Video: Auckland's rail operator calls train worker strike 'disappointing and premature'

Auckland's rail operator says the strike action planned by workers tomorrow is "disappointing and premature".

The industrial action means the 30,000 Aucklanders who commute on trains will have to find alternative transport.

The worker's union is protesting a plan that'll introduce driver only trains, which are already used in several places overseas including Melbourne, London, and France.

The rail operator Transdev says it calls the system driver-door operations.

"Because 'driver-only operations' suggests there's only one person on board that train,"  says Transdev Managing Director, Michel Ladral. "That's not the case".

Maori wardens and transport officers would still be on carriages at times, with security guards at stations.

But the Rail and Maritime Transport Union believes the system will put lives in danger.

Transdev is frustrated with this, as it says rigorous testing and discussion is still ongoing.

"We are half way through and they are already calling this strike," says Mr Ladral. He also says the union has been asked to work with them during the testing process.

"If they had said to me 'we're worried about jobs' then we would fully understand," he said.

Commuters across Auckland are advised to allow extra time for travel tomorrow.

Auckland Transport chief transport services officer Mark Lambert said: "Roads will be busier tomorrow".

"We're looking at putting additional capacity on key bus routes, but unfortunately due to the short notice of the strike action and the sheer volume of train service affected we haven’t been able to put on alternative bus services for those rail services," he said.

If possible Auckland Transport is encouraging people to ride share, travel at alternative times of the day, or work from home.

The rail workers will be striking for 24 hours from 2am tomorrow.

Commuters across Auckland are advised to allow extra time for travel tomorrow or work from home if possible. Source: 1 NEWS

Jacinda Ardern critical of Trump's recognition of Jerusalem as Israel's capital saying 'this will make things difficult'

Prime Minister Jacinda Ardern criticised the United States' move to recognise Jerusalem as the capital of Israel, saying she has "no doubt this will make things difficult". 

President Donald Trump announced the shifting of the US embassy from Tel Aviv to Jerusalem, despite intense Arab, Muslim and European opposition that would upend decades of US policy and risk potentially violent protests.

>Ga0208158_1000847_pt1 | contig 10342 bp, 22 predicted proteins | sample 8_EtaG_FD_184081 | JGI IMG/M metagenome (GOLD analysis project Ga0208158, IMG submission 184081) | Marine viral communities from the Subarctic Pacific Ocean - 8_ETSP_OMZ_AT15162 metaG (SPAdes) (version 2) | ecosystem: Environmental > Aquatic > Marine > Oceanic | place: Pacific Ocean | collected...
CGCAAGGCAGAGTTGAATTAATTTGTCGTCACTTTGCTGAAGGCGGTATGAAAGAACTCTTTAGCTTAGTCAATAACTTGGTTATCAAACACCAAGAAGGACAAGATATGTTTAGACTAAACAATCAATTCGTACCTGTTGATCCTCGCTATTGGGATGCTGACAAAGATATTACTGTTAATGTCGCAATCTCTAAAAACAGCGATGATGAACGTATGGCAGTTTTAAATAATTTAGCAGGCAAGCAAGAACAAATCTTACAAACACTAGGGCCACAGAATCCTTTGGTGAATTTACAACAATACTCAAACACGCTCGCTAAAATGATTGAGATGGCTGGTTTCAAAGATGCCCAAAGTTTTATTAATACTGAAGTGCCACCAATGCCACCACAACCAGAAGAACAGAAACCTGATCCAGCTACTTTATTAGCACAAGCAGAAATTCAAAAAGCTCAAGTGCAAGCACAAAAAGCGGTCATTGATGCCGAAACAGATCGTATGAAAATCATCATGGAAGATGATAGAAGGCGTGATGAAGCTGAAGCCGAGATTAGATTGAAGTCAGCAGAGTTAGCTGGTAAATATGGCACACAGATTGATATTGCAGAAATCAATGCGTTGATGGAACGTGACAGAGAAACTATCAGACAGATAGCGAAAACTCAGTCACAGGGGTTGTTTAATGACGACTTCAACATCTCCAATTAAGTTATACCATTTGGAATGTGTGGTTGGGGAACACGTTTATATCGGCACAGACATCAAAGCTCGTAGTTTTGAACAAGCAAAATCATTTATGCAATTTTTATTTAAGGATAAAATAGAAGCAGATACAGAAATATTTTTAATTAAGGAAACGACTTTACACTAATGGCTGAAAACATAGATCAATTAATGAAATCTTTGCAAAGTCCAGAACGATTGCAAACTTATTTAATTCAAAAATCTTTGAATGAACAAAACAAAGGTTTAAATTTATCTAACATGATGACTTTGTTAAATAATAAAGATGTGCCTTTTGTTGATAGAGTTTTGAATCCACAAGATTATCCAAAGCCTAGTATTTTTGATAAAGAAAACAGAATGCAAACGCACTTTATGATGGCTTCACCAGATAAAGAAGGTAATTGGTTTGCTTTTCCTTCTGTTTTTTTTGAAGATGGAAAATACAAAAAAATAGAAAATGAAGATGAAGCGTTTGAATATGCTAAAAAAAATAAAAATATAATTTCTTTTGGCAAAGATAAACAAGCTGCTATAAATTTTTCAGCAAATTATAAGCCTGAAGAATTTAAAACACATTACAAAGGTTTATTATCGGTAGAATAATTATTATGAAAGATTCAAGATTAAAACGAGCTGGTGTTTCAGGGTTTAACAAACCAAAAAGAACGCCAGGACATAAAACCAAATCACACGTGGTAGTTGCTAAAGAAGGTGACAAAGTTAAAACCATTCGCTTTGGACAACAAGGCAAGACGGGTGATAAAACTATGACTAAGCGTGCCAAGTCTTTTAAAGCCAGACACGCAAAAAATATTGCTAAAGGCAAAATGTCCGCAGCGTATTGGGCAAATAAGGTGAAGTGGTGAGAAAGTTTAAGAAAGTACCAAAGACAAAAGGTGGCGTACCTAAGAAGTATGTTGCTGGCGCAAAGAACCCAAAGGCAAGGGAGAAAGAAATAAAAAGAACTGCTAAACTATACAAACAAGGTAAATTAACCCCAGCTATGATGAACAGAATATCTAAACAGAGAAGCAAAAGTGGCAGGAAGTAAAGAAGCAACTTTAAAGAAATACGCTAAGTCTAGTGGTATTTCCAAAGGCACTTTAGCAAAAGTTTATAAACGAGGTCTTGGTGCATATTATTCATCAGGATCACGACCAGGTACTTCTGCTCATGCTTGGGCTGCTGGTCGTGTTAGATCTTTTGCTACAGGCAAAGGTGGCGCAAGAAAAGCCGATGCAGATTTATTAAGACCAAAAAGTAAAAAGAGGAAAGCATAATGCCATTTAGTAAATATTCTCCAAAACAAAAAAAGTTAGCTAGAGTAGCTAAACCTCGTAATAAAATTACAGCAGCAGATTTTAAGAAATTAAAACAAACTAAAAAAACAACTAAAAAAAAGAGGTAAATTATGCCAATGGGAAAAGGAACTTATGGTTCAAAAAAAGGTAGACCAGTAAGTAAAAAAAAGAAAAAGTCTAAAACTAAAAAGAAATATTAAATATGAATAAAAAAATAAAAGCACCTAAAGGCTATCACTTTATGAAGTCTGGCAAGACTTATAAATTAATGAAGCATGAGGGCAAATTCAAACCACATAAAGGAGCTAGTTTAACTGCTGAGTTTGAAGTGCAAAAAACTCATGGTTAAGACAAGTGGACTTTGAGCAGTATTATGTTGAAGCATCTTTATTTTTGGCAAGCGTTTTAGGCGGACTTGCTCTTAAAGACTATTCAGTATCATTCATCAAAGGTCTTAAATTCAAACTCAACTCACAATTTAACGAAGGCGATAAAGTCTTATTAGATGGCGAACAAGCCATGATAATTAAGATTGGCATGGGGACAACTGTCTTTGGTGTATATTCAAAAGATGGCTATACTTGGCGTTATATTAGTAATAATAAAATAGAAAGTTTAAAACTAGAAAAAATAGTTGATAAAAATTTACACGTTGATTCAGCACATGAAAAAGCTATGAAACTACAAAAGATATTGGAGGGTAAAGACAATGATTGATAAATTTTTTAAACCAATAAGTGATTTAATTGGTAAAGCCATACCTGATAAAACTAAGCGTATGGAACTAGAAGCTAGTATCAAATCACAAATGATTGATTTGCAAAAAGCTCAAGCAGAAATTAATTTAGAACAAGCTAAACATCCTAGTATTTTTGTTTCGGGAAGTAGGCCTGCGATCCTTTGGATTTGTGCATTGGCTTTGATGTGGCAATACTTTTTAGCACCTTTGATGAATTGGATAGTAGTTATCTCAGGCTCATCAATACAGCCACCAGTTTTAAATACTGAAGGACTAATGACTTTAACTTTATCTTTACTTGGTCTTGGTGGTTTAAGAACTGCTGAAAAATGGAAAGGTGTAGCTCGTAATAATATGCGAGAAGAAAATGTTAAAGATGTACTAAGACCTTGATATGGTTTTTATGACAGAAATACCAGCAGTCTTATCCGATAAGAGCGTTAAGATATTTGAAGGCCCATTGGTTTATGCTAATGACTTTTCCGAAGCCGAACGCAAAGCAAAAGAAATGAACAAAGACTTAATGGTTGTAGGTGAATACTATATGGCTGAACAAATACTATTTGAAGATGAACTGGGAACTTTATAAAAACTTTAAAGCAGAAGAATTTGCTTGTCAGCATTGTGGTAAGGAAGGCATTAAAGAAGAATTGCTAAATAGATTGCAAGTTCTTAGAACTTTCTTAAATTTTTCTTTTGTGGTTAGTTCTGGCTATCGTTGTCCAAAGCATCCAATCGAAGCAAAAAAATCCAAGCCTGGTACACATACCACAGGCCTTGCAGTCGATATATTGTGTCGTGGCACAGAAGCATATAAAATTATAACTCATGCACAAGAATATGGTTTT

Ms Ardern said New Zealand has always supported a two state solution.

"The way Jerusalem is defined is an issue that needs to be resolved within the context of resolution of issues between Israel and Palestine," she said today. 

When asked if she thought it was a step towards peace or a step backwards she said, "this won't take us further".

Its director is now calling for the New Zealand government to do the same. Source: 1 NEWS

"Our view is that Jerusalem and issues around Jerusalem's religious sites need to be resolved within the context of establishing that two state solution."

It comes after the US recognised Jerusalem as Israel's capital. Source: 1 NEWS


'This is a social and economic disaster for the country' - Phil Twyford hits out over housing report

The dire state of the housing market has been laid out to the new minister in charge in official documents today.

One hundred and seventy Briefings to Incoming Ministers – from every government department – were made public today.

The housing briefings describe the market as "sub-optimal" and says a shortfall of housing in the private market is creating increasing financial stress and poverty for many, across the country.

Demand for state housing increased by 72 per cent between September 2015 and September this year.

And it says the under-supply of housing is contributing to higher house prices, dragging down productivity potential and increasing government costs.

"High house prices…transfer wealth from younger and less wealthy people to existing landowners, who are generally richer and older," the report states.

Housing Minister Phil Twyford criticised the past government today after receiving the report. 

"The picture that emerges from the briefings … there is a massive level of un-met demand.. the fact the government has been spending $100,000 a day on motels."

He said he did not think it was an "anomaly". 

"It reflects a housing market that has been getting significantly worse since 2010/2011. We've inherited a mess, this is a social and economic disaster for the country it is quite complex."

He said he was shocked to see there was a housing shortfall across New Zealand of 71,000. 

However previous Housing Minister Nick Smith defended the previous government's stance on housing.

"In my period as minister we grew the number of houses in New Zealand from 14,000 a year to 31,000 a year," he said. 

"It's about as fast as you grow the housing sector."

The documents also outline the pressure the health system is under – and says it needs to operate very differently if it is to continue to deliver for New Zealanders.

The new information comes in a briefing to the new Housing Minister, Phil Twyford. Source: 1 NEWS